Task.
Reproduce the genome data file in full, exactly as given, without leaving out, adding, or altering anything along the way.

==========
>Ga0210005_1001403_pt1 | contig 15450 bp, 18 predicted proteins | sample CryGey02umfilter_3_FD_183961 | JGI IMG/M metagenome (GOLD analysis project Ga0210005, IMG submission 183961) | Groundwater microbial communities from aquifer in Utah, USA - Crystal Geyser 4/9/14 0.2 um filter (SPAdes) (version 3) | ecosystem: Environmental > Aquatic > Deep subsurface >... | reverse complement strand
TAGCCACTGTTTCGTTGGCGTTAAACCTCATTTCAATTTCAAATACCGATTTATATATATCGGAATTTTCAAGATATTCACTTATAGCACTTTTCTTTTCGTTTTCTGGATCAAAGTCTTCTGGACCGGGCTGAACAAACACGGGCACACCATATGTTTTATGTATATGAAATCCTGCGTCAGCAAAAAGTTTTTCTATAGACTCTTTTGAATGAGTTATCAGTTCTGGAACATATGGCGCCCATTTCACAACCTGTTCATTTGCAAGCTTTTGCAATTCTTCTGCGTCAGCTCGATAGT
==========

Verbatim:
>Ga0210005_1001403_pt1 | contig 15450 bp, 18 predicted proteins | sample CryGey02umfilter_3_FD_183961 | JGI IMG/M metagenome (GOLD analysis project Ga0210005, IMG submission 183961) | Groundwater microbial communities from aquifer in Utah, USA - Crystal Geyser 4/9/14 0.2 um filter (SPAdes) (version 3) | ecosystem: Environmental > Aquatic > Deep subsurface >... | reverse complement strand
TAGCCACTGTTTCGTTGGCGTTAAACCTCATTTCAATTTCAAATACCGATTTATATATATCGGAATTTTCAAGATATTCACTTATAGCACTTTTCTTTTCGTTTTCTGGATCAAAGTCTTCTGGACCGGGCTGAACAAACACGGGCACACCATATGTTTTATGTATATGAAATCCTGCGTCAGCAAAAAGTTTTTCTATAGACTCTTTTGAATGAGTTATCAGTTCTGGAACATATGGCGCCCATTTCACAACCTGTTCATTTGCAAGCTTTTGCAATTCTTCTGCGTCAGCTCGATAGT